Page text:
databases, optical codes, databases, databases...

Since all the Institute action wrapped up in August and September, I’m back to some database projects that have been asking for my attention for a while. Back in May I posted about optical scanning. First order of business now is to take this project back up again and get rolling. Some backstory: I don’t directly work with our artifact collections, but we’re a very small shop. And since all information is connectable by state site number, it’s in my diabolical master plan to get all agency databases talking to each other. And, in what I’ve come to learn is a big part of the Agile1 philosophy of project management and software development, I wanted to build something as simple as possible that works at a base level. We can increase complexity later.

So when there was funding available in the summer to hire folks to inventory boxes, I whipped together a plan with Collections colleagues to inventory boxes one by one (which had never actually been done before), give them each a scannable optical code identity, and rebuild the Access database into something relational and easy to update.

We bought a thermal printer for box tags and the inventory folks recorded all site numbers in each box along with the boxes’ location. When incorporated with existing data, we’ll have a good handle on collections inventory.

I ran into a hitch, though. Data Matrix encoding seems to be quite proprietary. This hurts my little open heart. I know my employer doesn’t have any more funds earmarked for this project, so I’m determined to do well with what we’ve got and look for open solutions. After some research, I came upon this fantastic paper in Biodiversity Data Journal (an open science journal) on the Makelabels code from Virginia Tech, available on GitHub.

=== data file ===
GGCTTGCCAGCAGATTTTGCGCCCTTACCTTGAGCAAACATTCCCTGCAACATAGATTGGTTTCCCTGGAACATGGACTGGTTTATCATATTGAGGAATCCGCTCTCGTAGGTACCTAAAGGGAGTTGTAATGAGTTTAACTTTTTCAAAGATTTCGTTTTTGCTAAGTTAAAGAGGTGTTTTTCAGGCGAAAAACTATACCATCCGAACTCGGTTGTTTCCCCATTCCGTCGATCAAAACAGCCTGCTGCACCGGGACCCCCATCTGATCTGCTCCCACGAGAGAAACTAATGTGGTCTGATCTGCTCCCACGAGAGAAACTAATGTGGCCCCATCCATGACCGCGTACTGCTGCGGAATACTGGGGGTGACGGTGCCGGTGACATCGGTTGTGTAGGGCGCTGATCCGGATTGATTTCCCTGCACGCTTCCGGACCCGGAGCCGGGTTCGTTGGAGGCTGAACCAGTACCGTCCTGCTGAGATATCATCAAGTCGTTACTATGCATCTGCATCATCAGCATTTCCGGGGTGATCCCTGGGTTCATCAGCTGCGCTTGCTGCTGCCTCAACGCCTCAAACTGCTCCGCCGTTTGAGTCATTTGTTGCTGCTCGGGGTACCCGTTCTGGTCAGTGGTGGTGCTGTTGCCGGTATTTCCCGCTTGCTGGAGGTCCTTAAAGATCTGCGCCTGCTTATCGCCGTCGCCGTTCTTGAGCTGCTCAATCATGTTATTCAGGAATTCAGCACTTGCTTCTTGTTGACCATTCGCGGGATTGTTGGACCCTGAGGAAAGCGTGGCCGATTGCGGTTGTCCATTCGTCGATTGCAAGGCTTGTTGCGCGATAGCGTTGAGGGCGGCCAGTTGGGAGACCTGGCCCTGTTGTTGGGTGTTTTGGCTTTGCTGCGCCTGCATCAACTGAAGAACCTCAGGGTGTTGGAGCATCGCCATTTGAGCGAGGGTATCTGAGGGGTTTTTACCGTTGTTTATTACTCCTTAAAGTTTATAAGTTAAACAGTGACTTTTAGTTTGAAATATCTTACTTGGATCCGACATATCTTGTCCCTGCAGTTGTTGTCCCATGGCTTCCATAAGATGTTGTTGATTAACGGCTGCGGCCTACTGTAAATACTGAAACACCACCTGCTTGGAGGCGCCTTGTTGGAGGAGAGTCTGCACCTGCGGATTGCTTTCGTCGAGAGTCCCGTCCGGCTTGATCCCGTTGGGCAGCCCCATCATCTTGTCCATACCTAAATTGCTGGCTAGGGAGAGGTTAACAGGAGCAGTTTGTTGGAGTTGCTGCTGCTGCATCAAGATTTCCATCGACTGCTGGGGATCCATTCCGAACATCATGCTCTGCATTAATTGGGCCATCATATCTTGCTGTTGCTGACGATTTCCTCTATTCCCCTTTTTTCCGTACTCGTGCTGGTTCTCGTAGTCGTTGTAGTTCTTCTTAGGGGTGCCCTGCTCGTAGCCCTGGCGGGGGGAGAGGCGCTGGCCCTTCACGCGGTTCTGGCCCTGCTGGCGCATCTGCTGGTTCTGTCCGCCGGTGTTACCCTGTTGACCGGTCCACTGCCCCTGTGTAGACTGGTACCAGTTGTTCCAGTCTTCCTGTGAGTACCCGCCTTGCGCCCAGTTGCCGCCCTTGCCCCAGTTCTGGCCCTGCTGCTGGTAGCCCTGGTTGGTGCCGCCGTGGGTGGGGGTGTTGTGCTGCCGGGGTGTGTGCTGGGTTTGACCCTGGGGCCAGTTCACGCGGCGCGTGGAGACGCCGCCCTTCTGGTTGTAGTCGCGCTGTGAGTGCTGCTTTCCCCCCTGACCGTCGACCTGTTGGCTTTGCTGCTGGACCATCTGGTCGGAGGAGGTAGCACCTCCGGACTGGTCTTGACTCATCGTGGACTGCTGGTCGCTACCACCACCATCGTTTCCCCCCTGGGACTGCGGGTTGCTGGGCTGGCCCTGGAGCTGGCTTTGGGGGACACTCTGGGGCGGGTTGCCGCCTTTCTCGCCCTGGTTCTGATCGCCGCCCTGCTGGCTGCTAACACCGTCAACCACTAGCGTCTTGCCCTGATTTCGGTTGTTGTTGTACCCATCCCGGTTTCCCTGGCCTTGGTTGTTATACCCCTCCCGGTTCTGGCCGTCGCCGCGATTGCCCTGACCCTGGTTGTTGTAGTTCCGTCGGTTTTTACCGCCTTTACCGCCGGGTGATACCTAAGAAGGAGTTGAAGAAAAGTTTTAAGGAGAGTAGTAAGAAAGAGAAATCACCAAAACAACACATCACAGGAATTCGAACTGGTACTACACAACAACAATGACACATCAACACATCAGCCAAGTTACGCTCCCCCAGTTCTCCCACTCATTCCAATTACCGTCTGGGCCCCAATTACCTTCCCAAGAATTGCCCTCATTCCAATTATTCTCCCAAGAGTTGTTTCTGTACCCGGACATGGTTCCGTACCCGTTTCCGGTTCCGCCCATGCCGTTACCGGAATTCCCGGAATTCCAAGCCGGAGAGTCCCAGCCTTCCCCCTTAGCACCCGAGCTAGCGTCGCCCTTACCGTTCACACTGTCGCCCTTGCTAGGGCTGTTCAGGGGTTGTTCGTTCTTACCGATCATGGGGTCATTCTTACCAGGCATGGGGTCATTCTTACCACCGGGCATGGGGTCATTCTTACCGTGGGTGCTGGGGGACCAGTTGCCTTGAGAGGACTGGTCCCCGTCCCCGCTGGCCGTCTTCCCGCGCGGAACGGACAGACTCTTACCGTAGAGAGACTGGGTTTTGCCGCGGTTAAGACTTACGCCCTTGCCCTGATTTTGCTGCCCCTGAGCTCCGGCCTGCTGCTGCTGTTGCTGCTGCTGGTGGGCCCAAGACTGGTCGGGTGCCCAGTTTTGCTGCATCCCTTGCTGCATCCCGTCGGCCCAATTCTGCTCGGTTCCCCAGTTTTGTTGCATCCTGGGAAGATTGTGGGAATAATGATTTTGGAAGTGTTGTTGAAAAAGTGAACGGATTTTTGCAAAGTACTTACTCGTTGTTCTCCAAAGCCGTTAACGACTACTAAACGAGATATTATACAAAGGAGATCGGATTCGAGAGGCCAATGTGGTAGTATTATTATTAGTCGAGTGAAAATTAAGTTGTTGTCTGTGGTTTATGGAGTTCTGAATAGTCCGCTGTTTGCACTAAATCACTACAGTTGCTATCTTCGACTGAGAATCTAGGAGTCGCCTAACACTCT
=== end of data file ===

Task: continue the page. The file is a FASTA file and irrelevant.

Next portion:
The software from the printer manufacturer does have this capability, but a) locating updated software releases from Zebra is a nightmare, and b) the codes look good, but DON’T SCAN. Blast. So my next order of business is to generate a bunch of codes that work and begin to tag boxes. After some research and considerations of our fiscal constraints, I decided to use non-adhesive tags and place them into existing sticky sleeves on each box, as well as a duplicate tag inside a polyethylene bag within.

I’m also going to dive back in to restructuring the old Access database with inventory information and making things relate. Ultimately the agency would be very well served by a more robust system, but Access will do to meet immediate needs of tracking box locations, loan information, and the like.

When this is wrapped up, we’ll be that much closer to being able to integrate all these datasets inside our agency and to really tap into some of the power of this information. Next stop, scanning, OCRing, and indexing the vast collection of nonstandard artifact catalogs. Visualizations, keyword queries, endless possibilities. A person can dream, right?


  1. Agile side note: getting into research on project management strategy, I’ve come to find that I have pretty good intuition on how to set these kinds of projects up. Small, workable chunks, lots of demos, constant reworking. And this is totally obvious and boring to people who do anything tech related, but keep in mind that I’m an archaeologist in a bureaucracy, so, novel!
comments powered by Disqus